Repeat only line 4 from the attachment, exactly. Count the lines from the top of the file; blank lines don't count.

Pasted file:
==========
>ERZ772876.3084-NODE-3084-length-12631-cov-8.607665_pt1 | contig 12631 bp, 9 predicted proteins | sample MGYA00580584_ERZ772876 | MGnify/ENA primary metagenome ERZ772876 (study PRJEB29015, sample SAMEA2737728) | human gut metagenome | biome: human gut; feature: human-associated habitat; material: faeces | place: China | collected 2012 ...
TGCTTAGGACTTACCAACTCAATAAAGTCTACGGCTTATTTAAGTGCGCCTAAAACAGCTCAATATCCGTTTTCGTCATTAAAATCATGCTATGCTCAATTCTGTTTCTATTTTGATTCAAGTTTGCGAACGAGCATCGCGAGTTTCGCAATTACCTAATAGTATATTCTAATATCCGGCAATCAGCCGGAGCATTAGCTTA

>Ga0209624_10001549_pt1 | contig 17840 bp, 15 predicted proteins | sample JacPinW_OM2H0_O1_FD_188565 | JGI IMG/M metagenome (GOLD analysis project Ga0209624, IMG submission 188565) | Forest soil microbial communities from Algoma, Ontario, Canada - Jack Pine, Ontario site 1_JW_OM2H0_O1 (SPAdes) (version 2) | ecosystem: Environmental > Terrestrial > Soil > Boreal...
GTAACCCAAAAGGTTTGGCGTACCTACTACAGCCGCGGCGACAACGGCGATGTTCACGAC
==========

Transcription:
GTAACCCAAAAGGTTTGGCGTACCTACTACAGCCGCGGCGACAACGGCGATGTTCACGAC